Sunday 21 March 2010

Donald Dunham on 18th century Bucharest architecture

In the first half of the XVIIth century, there appeared a new combination of imported styles which has been characterized as the first Wallachian manifestation. The prototype of this style is the village church of Gherghiţa in Prahova county. A later example of this style is to be found in the Biserica Doamnei [Church of the Lady] in Bucharest. The floor plan is rectangular and there is an open portico surrounded with pillars supporting an arcade which later included a bracket-type and clover-type design above the columns. The ante-nave, which was previously separated from the nave by a wall, in this church runs into the nave with only pillars and arcades between. There is one tower over the nave and one over the ante-nave or over the portico, which later tower houses the church bell. For the first time the staircase to the bell becomes an integral part of the building on the north wall. There is no corresponding structure on the south wall so the building loses its symmetry.
In the second half of the same century this partial amalgamation was modified. The structure was elevated and the effect is of more graceful outline. For the first time, the pillars and arcades of the open portico and the door and window frames are heavily painted or sculptured. Lace-like sculpture is found on the altar screen as well as on the pulpit and chairs. This style of church became generalized as “Romanian” during this period and today examples are to be found throughout the country.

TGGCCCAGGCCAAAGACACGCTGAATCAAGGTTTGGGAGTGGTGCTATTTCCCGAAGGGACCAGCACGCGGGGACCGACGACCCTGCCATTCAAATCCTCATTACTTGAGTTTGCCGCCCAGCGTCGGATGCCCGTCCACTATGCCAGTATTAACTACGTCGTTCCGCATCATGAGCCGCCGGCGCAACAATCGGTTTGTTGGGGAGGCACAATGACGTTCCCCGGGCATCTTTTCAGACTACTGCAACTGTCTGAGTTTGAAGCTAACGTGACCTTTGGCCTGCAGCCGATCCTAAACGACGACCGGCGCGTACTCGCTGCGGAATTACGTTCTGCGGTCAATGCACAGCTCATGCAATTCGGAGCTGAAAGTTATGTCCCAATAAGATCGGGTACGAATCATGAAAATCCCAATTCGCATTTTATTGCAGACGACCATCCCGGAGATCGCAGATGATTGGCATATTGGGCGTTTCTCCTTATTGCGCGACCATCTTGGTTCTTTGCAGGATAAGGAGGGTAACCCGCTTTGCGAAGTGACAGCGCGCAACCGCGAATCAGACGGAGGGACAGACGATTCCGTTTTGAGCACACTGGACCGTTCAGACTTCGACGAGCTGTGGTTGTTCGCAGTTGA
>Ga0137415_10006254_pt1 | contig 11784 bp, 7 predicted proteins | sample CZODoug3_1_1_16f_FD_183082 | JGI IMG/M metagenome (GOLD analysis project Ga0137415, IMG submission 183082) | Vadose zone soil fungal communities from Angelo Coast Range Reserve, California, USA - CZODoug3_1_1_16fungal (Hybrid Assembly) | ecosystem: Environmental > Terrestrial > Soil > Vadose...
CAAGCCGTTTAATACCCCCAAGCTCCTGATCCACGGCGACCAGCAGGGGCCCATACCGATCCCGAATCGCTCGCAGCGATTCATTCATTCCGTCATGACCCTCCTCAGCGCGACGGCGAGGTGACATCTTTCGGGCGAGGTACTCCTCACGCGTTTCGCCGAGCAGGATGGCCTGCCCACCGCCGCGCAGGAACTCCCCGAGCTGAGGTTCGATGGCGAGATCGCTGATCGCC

The same architectural basis was followed in the late XVIIth century at Fundenii Doamnei Church outside Bucharest, which was built by a member of a family of Greek origin, Mihail Cantacuzino. However, the subsidiary elements became increasingly incongruous. The exterior sculpture is delightful even if sections of it would seem more suitable in Persia. It is said that a Persian sculptor was imported to do the decoration; certain Persian motives are used and a delicacy of workmanship characteristic of that nationality is present. The pavilion on the exterior is Persian and is flanked by cypress trees. The stylized peacocks at a fountain with swimming fish, the vases with flowers, the lemon trees and the pears and pomegranates are typical. The sculpture over the door is less fortunate: Professor Oprescu refers to it as “Italian Baroque under pressure of Byzantine eastern influences.”
The first part of the XVIIIth century saw the construction of the Văcăreşti Monastery [demolished by Ceauşescu in the 1980s] by the Mavrocordato family in the same tradition as the earlier family of Greek origin, the Cantacuzinos, and as the Brâncoveanu family. This structure includes even more lavish embellishments but the style is practically unchanged. It is one of the last evidences of church architecture in this tradition; from the second half of the XVIIIth century interest in architecture and sculpture waned and the accent was placed on painting.

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